Interestingly, while BA does not exhibit any statistically significant trend, TX90p is increasing (4%/decade, p-value < 0.01) and SSI is decreasing (−0.4/decade, p-value < 0.01), i.e. drought conditions are increasing. However, if temperature and dry conditions are the main driver of fires and shows a progressive increase over the years, why are these trends not reflected into an increase in BA? In order to answer this question, BA long-term changes driven by climatic conditions were investigated, developing and applying climate-BA models and unravelling the drivers that cause gradational and interannual changes. Indeed, to translate the potential impacts of climate trend on BA it is necessary to develop models of BA response. Then, to estimate the impact of temperature and drought trends in BA, the statistical models were used to simulate BA for two scenarios of historical TX90p and SSI: (i) actual TX90p and SSI, (ii) detrended TX90p and detrended SSI. The comparison between (ii) and (i) should provide useful insights on the impact of historical TX90p and SSI trends on BA evolution.

A recent study34 showed there is a direct association between the BA provoked by summer fires and the drought situations in the vast majority of Mediterranean Europe during the same summer. The methodology followed here extends this study by exploring the role of high temperature combined with drought indicators to explain summer BA. The likely link of year-to-year (t) changes in BA during summertime with the detrended SSI (i.e. SSI′) and detrended TX90p (i.e. TX90p′) is expressed using the following model:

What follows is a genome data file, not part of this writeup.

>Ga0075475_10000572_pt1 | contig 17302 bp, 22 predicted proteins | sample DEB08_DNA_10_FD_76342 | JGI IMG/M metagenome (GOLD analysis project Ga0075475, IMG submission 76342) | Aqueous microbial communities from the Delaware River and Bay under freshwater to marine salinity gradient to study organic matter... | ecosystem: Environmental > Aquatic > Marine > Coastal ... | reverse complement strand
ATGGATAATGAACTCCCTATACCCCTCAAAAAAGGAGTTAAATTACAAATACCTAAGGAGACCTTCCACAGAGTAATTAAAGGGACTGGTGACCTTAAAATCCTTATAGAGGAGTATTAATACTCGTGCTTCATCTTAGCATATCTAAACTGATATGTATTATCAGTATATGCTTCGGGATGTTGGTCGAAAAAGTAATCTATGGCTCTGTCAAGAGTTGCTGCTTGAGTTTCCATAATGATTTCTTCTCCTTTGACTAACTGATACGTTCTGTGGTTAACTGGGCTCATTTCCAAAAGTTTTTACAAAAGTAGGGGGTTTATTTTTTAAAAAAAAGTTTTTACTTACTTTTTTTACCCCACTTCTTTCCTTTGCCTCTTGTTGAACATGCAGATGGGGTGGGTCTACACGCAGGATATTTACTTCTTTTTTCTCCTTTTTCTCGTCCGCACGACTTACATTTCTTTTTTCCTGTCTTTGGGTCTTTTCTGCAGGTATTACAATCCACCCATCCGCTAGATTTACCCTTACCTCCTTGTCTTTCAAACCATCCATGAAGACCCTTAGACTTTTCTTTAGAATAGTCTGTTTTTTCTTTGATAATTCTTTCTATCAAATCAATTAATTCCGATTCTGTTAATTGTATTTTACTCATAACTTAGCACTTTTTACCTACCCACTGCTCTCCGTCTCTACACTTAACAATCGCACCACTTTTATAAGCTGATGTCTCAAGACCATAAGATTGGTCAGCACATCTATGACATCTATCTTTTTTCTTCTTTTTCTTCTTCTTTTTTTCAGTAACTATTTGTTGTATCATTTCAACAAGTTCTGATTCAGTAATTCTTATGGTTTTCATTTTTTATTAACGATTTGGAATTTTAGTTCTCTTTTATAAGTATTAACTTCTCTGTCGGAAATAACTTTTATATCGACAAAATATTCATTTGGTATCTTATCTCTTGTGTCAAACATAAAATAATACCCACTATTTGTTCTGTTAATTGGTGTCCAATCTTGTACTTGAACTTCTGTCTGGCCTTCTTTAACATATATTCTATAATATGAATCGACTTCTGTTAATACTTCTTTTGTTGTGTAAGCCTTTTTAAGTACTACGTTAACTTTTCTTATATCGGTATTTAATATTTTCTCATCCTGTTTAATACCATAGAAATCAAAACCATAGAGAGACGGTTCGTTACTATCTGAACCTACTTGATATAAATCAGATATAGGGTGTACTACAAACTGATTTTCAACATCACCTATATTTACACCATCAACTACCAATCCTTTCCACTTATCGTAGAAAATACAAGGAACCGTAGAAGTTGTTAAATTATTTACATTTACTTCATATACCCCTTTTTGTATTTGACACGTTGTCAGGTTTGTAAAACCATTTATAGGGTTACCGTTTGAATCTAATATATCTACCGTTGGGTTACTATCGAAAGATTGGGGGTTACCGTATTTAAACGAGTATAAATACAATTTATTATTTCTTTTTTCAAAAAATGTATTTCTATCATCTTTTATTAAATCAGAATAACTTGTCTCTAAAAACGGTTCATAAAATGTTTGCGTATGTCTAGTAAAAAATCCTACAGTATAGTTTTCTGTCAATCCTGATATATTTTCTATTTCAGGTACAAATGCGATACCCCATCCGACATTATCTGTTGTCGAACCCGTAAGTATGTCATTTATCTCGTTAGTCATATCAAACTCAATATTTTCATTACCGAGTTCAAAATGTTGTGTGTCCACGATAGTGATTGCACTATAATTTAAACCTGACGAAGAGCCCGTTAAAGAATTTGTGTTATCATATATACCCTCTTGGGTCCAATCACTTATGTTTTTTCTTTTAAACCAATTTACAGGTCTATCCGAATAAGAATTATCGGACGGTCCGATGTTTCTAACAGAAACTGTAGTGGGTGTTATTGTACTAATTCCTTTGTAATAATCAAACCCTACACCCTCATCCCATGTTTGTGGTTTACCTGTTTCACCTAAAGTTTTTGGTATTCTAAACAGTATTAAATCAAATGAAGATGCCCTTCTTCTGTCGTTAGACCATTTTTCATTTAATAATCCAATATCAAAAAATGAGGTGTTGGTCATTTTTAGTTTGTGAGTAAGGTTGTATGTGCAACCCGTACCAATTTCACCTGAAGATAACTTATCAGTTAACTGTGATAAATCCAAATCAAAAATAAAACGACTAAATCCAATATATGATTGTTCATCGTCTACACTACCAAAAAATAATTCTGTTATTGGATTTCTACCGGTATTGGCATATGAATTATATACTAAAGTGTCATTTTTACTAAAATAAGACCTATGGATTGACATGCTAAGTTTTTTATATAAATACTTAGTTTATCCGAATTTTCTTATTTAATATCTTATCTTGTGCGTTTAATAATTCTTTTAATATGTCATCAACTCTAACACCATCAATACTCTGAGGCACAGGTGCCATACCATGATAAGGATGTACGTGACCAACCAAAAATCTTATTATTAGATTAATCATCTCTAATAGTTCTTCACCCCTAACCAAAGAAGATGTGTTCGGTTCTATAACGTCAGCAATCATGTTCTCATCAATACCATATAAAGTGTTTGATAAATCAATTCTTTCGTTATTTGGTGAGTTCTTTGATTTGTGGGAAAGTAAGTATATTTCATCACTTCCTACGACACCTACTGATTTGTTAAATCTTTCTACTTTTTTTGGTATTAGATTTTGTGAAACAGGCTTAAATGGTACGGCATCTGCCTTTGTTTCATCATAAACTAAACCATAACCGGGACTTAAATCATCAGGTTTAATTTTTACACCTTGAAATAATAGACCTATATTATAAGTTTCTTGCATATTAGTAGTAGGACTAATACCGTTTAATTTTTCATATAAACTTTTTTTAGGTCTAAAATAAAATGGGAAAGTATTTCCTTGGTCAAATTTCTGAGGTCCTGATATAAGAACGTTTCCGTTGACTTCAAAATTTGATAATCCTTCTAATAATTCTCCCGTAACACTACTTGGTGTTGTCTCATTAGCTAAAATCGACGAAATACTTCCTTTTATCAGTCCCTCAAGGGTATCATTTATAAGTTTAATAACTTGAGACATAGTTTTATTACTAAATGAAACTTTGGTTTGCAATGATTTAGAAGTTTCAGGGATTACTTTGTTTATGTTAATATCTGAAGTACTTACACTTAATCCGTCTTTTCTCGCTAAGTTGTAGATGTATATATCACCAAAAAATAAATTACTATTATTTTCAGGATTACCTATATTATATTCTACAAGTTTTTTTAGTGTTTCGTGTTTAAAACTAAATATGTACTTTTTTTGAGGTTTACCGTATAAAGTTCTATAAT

$$\log \,[BA(t)]=\beta 1+\beta 2\cdot SSI^{\prime} (t)+\beta 3\cdot TX90p^{\prime} (t)+\varepsilon (t)$$

where BA(t) stands for the BA in the summer t; β1 is the intercept; β2 denotes the sensitivity of BA to dry conditions as indicated by the detrended summer SSI; β3 is the coefficient of the detrended summer TX90p index; and ε is a term that represents the stochastic noise capturing all other factors affecting BA different from SSI′ and TX90p′, including, e.g., forest fire prevention and fire fight efforts. Prior to the analysis, the predictors are standardized (see Methods). This standardization makes the coefficients of regression model comparable with each other. Since BA follows approximately a log-normal distribution, the variable has been normalized by a log transformation. The resulting model is:

$$\log \,[BA(t)]=11.26-0.32\cdot SSI^{\prime} (t)+0.45\cdot TX90p^{\prime} (t)$$

Importantly, the variance explained for the log(BA) model is 0.61, pointing out the skilful performance of this parsimonious model (that includes only two predictors) to reproduce the observed BA. Besides, the coefficients of the model are statistically significant (p-value < 0.01), with bootstrapped 95% confidence intervals spanning between (−0.46 and −0.16) for the SSI′ coefficient, and between 0.24 and 0.67 for the TX90p′ coefficient. These key variables show significant correlation (−0.45, p-value < 0.01), indicating that (i) dry summers are usually hot in this area and (ii) that there is the danger of over-fitting in the regression model. To demonstrate the importance of considering both variables, two simpler models were tested, based on SSI′ or on TX90p′ alone. Both models show lower explained variance (R2), with the SSI′ model yielding a R2 value of 0.39, while the R2 value of TX90p′ model is 0.50. Also, the Akaike Information Criterion score has been calculated (AIC, adjusted for finite sample size). AIC is a score usually used on statistical models to quantify their skill, and is substantiated on a trade-off between complexity (that is, the number of free parameters) and its accuracy (explained variance). The application of this criterion permits to select that model with the lowest AIC score. Henceforth, this analysis settles that the regression model including both variables has the largest explanatory power with the highest simplicity, with an AIC of −29 considerably better than the model based solely on SSI′, with an AIC of −14, or the model based on TX90p′, with an AIC of −22.